Benjamina Dadzie, the Black & Minority Ethnic Students Officer at the Students’ Union, explains why a campaign like Black History Month remains so vital, and why all students should get involved
In the UK, October marks Black History Month, a month of events run by the Black, Minority and Ethnic Students campaign group to educate, empower and celebrate Black History.
Following a long history of certain socio-political circumstances, BME people have long been in a social position lacking privilege and equality. Lots of students come out of school with very bad experiences of being in a social environment that does not fully accept them, and this has an adverse effect on their performance. The Black History Month campaign is sometimes mistaken for a society. It’s a campaign, just like any other activism campaign.
The aim of this campaign is to make sure that students have an enjoyable experience at university. We’re talking about students of African, Caribbean, Latino and Asian heritage. BME MCR are a mediator between students and the university through the Students’ Union. So if you’re a black student facing difficulties or hate crimes, or you do not feel fully included in the university system or its social aspects, you can just come to the Union and talk to someone like me.
We facilitate the integration of black students: That’s why we have a black students’ campaign. But it’s not just about all the sad stuff; it’s also a social space, where we celebrate and empower our history, identity and culture. We want to educate people, and this goes for all students.
However, that is not to say that we only look at Black History in October: Rather, we have allocated the month of October to spread awareness about black culture, black history, and black identity.
This is why we do all these activities—to introduce to people what it means to be black in academia, to explain what race is and the politics of race, and to shed light on Islamophobia.
It’s a platform to introduce people to this, and to question themselves—how do I relate to this? How does my behaviour affect my black mate? How does my lecturer having difficulty pronouncing his name affect him? This is why we do this. Ultimately, we are raising awareness of the issues that matter, so that everyone understands.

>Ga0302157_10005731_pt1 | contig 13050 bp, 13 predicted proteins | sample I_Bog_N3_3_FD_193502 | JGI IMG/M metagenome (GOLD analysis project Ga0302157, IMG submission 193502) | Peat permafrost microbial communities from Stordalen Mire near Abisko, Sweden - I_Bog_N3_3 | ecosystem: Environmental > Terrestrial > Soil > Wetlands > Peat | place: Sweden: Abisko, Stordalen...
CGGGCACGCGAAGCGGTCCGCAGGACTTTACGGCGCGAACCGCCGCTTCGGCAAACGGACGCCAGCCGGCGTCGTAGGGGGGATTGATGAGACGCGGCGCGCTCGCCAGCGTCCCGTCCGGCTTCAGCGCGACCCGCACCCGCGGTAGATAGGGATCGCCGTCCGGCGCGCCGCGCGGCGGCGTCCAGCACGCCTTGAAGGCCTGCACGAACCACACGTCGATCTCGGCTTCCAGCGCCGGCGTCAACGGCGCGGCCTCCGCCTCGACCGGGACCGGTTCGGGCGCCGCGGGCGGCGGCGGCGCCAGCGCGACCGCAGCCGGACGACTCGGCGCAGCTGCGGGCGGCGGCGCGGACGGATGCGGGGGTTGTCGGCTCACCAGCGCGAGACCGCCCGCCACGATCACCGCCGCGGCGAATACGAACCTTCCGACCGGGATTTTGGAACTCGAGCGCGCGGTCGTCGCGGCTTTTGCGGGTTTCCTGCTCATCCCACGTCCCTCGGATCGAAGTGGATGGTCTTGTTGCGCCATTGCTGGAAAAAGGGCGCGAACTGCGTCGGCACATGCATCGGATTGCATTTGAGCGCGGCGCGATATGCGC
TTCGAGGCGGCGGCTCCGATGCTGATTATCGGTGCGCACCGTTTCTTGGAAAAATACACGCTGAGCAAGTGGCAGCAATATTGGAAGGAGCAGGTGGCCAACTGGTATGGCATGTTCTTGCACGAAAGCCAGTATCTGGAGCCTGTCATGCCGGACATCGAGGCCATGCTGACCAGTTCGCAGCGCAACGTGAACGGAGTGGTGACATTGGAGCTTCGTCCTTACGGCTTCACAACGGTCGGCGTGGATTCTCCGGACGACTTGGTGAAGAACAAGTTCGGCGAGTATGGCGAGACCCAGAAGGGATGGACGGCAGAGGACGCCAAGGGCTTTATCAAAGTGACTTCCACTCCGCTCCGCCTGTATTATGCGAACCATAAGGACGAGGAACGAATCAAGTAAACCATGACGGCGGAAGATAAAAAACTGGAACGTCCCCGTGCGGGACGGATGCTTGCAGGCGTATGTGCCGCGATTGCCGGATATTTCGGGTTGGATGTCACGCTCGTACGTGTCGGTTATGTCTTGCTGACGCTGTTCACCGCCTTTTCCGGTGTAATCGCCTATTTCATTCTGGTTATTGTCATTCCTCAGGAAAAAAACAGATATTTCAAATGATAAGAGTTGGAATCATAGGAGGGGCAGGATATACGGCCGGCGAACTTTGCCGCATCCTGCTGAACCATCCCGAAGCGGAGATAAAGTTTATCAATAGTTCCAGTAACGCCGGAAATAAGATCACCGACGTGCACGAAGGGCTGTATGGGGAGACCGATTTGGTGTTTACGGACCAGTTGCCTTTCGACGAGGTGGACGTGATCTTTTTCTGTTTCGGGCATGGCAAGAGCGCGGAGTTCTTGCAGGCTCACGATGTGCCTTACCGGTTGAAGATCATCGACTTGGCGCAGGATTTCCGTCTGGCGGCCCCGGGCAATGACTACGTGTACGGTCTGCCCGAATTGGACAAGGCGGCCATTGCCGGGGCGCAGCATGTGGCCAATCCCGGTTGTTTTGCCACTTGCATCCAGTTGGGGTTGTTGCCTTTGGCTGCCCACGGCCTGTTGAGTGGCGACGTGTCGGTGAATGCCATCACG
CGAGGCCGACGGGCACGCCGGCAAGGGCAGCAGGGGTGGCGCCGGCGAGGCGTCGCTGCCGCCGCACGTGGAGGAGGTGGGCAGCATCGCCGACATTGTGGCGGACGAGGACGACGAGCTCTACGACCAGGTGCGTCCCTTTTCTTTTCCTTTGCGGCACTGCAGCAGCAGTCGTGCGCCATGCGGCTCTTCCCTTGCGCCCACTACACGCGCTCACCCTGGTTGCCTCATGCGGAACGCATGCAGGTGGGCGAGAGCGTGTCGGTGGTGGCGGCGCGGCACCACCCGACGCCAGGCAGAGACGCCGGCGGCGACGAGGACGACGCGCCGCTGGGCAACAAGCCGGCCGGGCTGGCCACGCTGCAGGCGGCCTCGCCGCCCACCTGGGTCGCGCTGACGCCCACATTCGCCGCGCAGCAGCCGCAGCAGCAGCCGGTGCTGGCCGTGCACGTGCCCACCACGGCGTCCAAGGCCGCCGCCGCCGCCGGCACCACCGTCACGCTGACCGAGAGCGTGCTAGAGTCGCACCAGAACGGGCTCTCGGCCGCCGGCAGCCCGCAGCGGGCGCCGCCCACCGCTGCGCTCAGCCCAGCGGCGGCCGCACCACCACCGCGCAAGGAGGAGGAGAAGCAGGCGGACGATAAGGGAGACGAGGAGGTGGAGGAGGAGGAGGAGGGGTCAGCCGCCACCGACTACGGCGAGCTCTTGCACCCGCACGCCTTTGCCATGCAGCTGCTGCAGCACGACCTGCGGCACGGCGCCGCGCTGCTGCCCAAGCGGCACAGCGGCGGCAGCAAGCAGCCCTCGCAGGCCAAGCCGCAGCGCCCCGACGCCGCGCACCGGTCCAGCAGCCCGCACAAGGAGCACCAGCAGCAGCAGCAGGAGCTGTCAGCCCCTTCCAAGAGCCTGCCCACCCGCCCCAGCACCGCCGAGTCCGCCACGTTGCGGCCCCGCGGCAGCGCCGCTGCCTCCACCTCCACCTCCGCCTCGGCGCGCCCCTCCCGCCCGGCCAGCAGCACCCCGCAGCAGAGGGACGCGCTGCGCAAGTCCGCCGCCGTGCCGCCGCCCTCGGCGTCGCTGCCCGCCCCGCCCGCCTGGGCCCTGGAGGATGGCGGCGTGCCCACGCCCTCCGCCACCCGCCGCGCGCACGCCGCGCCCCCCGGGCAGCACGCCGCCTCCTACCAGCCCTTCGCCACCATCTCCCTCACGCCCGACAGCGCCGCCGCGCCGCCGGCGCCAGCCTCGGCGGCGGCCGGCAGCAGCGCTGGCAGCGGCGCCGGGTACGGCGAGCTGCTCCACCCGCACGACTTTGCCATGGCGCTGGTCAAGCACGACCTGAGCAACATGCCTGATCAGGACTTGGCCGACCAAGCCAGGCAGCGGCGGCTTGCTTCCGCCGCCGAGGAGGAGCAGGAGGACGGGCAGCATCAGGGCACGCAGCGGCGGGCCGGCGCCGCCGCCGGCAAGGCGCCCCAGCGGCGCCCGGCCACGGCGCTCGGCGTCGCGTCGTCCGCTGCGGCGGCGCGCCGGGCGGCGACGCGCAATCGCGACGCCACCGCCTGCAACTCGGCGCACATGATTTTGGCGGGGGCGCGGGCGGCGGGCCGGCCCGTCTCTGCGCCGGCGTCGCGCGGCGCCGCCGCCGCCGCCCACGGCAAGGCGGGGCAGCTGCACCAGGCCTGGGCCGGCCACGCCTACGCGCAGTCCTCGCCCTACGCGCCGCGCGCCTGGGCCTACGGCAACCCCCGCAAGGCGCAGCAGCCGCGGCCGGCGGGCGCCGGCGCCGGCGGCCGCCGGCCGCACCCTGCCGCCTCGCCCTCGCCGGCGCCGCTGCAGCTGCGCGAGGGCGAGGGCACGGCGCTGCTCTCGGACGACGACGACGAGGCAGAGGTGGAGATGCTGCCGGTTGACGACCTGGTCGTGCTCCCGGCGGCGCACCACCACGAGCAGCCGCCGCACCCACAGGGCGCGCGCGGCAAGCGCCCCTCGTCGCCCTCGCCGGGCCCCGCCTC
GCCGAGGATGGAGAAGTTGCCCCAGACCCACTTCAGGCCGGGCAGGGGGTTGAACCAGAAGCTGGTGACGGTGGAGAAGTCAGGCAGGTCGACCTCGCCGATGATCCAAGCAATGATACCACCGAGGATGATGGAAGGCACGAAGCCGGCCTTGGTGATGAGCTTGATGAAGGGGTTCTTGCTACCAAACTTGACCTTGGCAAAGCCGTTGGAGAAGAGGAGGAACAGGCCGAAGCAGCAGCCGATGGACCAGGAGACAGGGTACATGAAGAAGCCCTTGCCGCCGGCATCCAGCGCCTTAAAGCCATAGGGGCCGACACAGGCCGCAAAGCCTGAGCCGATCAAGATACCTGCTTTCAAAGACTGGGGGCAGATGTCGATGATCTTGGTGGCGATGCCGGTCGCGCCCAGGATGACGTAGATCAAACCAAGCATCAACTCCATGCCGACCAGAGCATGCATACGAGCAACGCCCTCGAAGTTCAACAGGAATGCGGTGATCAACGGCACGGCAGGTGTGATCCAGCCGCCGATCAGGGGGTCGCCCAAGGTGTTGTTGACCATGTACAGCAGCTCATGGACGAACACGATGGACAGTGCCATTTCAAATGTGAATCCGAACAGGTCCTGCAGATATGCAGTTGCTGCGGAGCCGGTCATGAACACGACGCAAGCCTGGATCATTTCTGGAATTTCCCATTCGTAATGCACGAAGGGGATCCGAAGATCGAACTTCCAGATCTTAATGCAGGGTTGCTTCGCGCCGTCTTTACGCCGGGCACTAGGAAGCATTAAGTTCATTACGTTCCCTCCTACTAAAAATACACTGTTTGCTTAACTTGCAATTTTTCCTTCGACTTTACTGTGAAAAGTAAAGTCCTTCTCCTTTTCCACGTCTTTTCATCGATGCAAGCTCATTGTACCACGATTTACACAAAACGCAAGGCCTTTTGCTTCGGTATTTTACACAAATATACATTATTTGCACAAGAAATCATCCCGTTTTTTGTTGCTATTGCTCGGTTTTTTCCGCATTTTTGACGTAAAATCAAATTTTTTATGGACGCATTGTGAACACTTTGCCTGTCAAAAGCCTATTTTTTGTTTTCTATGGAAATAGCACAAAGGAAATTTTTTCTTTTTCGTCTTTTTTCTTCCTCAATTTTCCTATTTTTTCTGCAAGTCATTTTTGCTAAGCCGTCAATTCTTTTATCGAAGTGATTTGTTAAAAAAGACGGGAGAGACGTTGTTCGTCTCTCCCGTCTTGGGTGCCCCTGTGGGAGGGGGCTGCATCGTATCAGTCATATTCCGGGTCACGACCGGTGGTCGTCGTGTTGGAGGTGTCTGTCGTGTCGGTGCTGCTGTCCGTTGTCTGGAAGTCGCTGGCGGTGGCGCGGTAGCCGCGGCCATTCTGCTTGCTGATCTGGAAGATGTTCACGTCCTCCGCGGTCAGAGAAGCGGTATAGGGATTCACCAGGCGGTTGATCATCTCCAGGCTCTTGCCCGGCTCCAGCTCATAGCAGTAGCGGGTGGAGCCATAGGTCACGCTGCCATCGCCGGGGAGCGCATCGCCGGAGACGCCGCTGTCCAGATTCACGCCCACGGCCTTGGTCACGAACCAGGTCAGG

All events are open to all students, and also to people of the wider Manchester community. So, even if you are not a student here, you can come to the events, share and understand together. I see a lot of students who see “black” and go “Oh, no thanks, I’m white.” We would like to see that change.
It’s understandable that some people see a black students’ campaign and say: “Hey! What about a white students’ campaign?” However, there are structures of power and social dynamics that make this campaign possible that wouldn’t make a white students’ campaign possible.
It is hard for white students to relate to disenfranchisement, and that’s another reason why we do this. I’ve had a lot of conversations with friends and it’s difficult to be in a position where you feel like “I can’t do anything, because I’m not a part of it.” It’s not like a club we have compiled—it’s about trying to help each other.
Coming to one of the events gives you the opportunity to learn something new, and learning something new means you can react positively when a person of colour is being subjected to difficulty.
You can get involved by coming around, chatting, understanding, and then ultimately applying this in everyday life. When we did our meet and greet after the Freshers’ Fair last week, we had a few students coming over to ask and understand what cultural appropriation was. And that made me extremely happy, because I thought, “thank God!” People are really interested in understanding so they can help and understand how their contribution is meaningful.
You don’t have to be black to be involved, genuinely. I actually think having non-black students involved in the campaign will really push the campaign forward, because I understand that me going to white students and telling them to come and join the black students’ campaign might not be the best approach. But if we have a white counterpart explaining the meaning of what we do, it would be so much more impactful.
I grew up in Italy and when I came to England to study, I was stunned. Italy is an extremely racist country and when I came to England I thought, “Oh my God!” In this country we tolerate and embrace so much diversity. Here, people really build on culture and diversity.
I realised that I had been suffering from unconscious racism without even knowing it. Racist behaviour was normal to me, and then I found out what it means to be black.
2015 has already been an historic year in Manchester, as it saw Lemn Sissay elected Chancellor of the university, and Naa Acquah elected General Secretary of the Students’ Union Executive Team.
I think at Manchester we are so, so much better, but obviously there is always room for improvement. This year has been absolutely amazing, because now we have outlets to actually start a conversation about what it means to be black, both at the university and at the Union.
We can ask: Does being black diminish your ability to be a Chancellor or a General Secretary? How does your race and social position influence your power within society? I think it’s great because now we have the chance to have this conversation. We can talk about things, raise the problem if there is any, and ultimately find a solution. I think we are doing as much as we can, and we’re doing pretty well.
Black History Month runs throughout the month of October, and full details of every event will be updated on the BME MCR Facebook page at www.facebook.com/BMEMCR.